Of all the content students learn during their school years, sex education is arguably the most important. Few people will need to know the date of Battle of Gettysburg or the Pythagorean theorem on a daily basis in their adult lives; however, knowledge about one's body and how to take care of it and protect it will prove essential day after day. For many, memories of sex education typically involve awkward discussions with one's school nurse or gym teacher and horribly corny videos of middle-aged men and women dressed like teenagers using what they think passes as current slang to discuss a topic no teenager really wants to talk about. However, aside from the slight awkwardness, sex education is a crucial part of every student's education as the information provided applies to everyone; it is an opportunity, and at times the only opportunity, that allows young adults to discuss their changing bodies, sex, and sexualities without fear of judgment or condemnation. Or rather, that is what sex education should be. In America, however, judgment, fear, and condemnation are cornerstones of government-funded abstinence-only (AO) education. Though not every state receives government funding for AO education, the vast majority of them do. In 2005 alone, the US government spent $168 million on AO programs. This would be a small price to pay for informing today's adolescents about their changing bodies and the dangers of sexually transmitted diseases (STDs), unwanted pregnancies, and other matters if AO programs actually worked. Sadly, they do not. In fact, "teens in states that were prescribed more abstinence education were actually more likely to become pregnant" (Stanger-Hall 2). Not only are AO programs ineffective at prolonging the onset of sexual activity in teens (their main goal), they are also exceptionally dangerous as they withhold information from adolescents about safer sex practices and reproductive health. Government funded AO education in America is antiquated, dangerous, and based in politics and morality rather than fact.

Teaching teenagers to practice abstinence is not inherently bad. On the contrary, abstinence is the only method 100% effective at preventing teen pregnancy and all STD's. It is a valid option for many people but, like any form of birth control or preventative care, it only works when used properly, meaning that no sex of any kind occurs at any time. A recent study suggests that as many as 95 percent of Americans engage in premarital sex. Another study showed that 60 percent of teens that made a public pledge to remain abstinent until marriage broke that pledge within 6 years. So what changes? Why do so many teens take pledges of abstinence only to break those pledges less than 10 years later? Some may have simply changed their mind, as teenagers are known to do, but the more important question here is not "what changed?" but rather why did such a large portion of these teens feel the need to make abstinence pledges to begin with? The pressure teenagers feel to remain abstinent (or make it appear as though they are abstinent) is enormous. Most of the time, the 'choice' to remain abstinent until marriage is not the informed choice of the individual, but rather the choice imposed upon them by their teachers, families, or other adult figures. This imposed abstinence from parents as well as AO education programs is the reason abstinence pledges fail 95 percent of the time. Rather that providing adolescents with accurate, judgment-free information and allowing them to decide what is best for themselves and their own bodies, they are coerced into abstinence with misleading, false information and fear. In 2004, a report ordered by Democratic representative Henry A. Waxman found that "over 80% of the abstinence only curricula used by over two-thirds of the SPRANS [Special Projects of Regional and National Significance] grantees in 2003, contain false, misleading, or distorted information about reproductive health" (Gresle-Favier 716). Specifically, these programs were portraying false information about the effectiveness of contraceptives, false information about the risks of abortion, and they portrayed stereotypes about boys and girls as scientific fact.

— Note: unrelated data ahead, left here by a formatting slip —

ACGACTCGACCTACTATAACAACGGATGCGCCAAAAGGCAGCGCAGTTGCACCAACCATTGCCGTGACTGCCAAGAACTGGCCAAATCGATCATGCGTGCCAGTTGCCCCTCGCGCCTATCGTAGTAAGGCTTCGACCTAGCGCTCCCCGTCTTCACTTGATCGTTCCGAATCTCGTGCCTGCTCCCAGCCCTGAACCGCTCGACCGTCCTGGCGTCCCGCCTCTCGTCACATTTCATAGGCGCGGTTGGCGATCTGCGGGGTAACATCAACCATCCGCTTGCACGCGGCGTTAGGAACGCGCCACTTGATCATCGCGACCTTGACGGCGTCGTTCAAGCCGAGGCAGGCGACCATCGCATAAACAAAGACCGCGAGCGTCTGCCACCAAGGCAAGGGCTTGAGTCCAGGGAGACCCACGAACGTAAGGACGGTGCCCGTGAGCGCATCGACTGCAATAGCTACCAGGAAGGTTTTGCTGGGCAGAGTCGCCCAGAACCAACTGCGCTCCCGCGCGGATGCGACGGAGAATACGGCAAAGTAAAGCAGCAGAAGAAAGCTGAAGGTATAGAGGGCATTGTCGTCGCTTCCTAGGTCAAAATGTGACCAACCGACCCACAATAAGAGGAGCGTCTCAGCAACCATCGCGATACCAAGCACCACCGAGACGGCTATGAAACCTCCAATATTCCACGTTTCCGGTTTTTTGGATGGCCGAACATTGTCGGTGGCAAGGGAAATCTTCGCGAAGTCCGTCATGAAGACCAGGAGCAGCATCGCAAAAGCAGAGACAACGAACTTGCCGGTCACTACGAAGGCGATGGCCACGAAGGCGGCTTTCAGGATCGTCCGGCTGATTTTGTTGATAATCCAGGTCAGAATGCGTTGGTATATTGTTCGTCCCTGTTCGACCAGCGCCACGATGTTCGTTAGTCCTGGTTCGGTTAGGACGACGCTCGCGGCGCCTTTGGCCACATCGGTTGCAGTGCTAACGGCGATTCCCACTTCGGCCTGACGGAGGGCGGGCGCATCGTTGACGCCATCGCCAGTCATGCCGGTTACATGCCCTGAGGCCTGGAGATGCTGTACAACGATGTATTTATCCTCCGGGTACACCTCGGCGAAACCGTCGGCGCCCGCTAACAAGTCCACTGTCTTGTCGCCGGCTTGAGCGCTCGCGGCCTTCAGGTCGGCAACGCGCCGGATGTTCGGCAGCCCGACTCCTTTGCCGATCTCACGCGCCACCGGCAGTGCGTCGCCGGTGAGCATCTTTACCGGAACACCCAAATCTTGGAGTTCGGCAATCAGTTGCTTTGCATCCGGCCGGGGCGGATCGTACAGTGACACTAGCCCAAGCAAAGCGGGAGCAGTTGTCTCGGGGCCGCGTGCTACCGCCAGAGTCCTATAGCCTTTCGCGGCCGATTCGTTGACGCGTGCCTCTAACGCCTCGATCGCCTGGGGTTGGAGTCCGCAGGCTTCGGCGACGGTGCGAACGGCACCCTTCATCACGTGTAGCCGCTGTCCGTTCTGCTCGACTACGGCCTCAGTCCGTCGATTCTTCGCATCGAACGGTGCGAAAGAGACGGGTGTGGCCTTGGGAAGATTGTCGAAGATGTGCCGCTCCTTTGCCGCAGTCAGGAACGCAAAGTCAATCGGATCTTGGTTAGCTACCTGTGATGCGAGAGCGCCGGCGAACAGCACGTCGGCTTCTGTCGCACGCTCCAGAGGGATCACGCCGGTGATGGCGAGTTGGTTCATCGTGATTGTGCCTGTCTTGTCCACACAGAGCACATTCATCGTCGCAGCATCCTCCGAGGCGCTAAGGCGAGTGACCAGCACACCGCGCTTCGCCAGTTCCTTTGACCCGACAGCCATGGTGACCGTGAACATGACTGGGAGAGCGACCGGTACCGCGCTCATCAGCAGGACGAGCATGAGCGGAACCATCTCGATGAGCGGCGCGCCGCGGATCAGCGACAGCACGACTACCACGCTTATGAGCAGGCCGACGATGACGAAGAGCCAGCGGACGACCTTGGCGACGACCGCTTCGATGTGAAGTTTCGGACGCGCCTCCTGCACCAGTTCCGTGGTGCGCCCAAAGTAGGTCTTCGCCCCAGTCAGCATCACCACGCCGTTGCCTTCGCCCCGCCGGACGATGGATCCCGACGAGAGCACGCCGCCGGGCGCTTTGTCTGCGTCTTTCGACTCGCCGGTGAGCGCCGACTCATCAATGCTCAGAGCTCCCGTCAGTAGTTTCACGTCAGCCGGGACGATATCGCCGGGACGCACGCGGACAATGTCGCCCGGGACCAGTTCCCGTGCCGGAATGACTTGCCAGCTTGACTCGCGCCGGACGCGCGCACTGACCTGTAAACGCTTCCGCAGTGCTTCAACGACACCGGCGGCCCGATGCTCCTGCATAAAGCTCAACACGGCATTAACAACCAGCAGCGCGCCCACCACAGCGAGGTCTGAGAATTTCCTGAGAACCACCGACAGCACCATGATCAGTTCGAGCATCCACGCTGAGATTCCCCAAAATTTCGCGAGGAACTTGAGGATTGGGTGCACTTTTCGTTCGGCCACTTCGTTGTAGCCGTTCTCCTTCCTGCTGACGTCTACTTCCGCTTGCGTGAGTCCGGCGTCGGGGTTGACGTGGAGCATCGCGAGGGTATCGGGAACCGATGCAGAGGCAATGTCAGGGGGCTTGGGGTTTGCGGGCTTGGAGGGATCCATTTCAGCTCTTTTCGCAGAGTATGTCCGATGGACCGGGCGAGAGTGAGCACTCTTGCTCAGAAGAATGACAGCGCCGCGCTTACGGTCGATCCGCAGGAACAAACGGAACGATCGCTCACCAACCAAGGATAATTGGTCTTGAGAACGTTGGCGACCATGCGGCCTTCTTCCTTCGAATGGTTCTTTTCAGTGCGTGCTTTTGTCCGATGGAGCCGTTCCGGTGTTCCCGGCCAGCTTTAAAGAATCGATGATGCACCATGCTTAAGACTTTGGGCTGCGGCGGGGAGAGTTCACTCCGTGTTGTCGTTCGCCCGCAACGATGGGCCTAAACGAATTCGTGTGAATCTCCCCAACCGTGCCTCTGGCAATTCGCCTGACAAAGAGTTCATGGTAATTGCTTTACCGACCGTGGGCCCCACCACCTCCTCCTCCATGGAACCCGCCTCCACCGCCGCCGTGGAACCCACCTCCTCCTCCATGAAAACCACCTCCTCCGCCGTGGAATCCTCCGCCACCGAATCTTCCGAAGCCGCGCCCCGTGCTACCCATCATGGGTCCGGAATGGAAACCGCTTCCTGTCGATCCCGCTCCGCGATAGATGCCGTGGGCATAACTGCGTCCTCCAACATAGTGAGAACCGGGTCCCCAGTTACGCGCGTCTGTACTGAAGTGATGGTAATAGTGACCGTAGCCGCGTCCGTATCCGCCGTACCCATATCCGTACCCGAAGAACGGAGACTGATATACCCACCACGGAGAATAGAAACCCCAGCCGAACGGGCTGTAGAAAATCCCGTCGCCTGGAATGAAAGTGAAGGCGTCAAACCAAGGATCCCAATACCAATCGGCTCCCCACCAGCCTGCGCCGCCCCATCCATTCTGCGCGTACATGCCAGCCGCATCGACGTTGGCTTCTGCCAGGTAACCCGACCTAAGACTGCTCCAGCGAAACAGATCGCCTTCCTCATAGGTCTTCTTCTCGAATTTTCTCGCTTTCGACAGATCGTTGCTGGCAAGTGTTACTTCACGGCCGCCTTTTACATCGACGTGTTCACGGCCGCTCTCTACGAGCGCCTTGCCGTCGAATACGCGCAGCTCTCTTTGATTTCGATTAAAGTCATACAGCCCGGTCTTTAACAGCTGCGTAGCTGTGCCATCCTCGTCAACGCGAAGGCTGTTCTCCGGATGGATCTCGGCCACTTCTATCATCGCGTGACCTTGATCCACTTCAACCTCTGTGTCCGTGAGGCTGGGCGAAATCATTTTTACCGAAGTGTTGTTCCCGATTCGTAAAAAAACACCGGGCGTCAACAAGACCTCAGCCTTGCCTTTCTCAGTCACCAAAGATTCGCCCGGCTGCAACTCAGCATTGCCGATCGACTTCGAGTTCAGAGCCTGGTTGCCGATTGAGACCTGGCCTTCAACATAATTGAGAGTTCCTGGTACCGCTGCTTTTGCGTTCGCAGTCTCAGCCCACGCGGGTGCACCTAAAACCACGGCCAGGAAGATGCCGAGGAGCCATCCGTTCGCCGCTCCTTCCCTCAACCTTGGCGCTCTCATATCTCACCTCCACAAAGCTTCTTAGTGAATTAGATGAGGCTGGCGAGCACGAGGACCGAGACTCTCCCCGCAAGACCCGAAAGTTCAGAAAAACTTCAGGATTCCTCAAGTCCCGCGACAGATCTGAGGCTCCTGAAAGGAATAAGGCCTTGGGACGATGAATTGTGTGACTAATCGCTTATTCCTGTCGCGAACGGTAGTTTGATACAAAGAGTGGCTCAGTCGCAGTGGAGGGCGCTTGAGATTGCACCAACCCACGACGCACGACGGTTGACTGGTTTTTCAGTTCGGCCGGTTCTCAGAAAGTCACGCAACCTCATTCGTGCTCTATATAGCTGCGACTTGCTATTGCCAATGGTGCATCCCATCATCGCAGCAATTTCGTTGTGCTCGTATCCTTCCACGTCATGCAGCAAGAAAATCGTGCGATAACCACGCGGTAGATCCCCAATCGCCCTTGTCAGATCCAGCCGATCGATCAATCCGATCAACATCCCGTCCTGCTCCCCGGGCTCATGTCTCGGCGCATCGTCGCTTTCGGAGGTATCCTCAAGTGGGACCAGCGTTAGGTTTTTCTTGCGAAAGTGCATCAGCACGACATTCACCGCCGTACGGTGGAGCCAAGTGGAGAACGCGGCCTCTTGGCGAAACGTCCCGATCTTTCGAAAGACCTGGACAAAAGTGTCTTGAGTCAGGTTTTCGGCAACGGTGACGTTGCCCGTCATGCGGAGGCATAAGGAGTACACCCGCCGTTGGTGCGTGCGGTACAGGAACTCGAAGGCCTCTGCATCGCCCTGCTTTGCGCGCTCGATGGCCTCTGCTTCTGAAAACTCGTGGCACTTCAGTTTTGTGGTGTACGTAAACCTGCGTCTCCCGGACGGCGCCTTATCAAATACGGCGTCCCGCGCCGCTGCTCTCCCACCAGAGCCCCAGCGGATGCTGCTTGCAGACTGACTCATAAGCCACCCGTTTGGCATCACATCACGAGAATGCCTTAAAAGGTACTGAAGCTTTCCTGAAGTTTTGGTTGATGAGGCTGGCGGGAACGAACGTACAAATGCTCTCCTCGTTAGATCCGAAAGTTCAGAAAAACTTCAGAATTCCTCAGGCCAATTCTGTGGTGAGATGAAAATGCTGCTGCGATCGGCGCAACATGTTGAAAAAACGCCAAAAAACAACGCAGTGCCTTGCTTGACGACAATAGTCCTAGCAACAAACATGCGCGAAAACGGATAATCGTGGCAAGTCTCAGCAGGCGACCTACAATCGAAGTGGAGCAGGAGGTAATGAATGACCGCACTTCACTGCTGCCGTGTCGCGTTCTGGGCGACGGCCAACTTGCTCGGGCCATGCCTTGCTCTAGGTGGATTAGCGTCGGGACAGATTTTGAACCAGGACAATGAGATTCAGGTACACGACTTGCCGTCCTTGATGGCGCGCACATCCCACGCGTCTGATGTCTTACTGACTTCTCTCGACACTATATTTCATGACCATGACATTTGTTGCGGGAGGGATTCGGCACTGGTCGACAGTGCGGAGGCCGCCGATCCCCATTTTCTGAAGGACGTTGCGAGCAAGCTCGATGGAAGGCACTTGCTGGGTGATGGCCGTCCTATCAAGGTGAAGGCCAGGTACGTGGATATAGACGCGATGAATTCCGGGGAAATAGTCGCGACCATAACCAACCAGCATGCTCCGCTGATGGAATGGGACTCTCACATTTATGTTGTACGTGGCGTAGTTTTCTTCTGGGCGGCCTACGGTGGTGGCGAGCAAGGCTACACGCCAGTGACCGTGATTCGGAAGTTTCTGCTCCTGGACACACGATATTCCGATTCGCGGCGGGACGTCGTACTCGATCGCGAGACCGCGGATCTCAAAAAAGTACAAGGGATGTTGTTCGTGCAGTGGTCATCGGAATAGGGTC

The notion that boys' only goal all of the time is to have sex and that they lack self control while girls lack a desire to have sex and must ward off the advances of boys are stereotypes that pervade western culture. In a study conducted by researchers Heather Hartley and Trisha Drew, it was concluded that as a culture we "reinforce a sexual double standard in which male erotic desire and sexual agency is legitimized whereas female erotic desire and sexual agency is minimized." We "convey a 'sex as danger' message regarding female sexuality, thus creating a social context conducive to the suppression of female sexual desire, pleasure and initiative" (Hartley and Drew 1). These gendered misconceptions about sexuality that pervade our culture show up in movies (the main focus of the Hartley study), media, and sex-ed programs. By presenting these notions as fact in what is supposed to be an academic-like course, AO programs are perpetuating harmful and inaccurate stereotypes in successive generations that greatly affect how we as gendered people approach sex in our lives.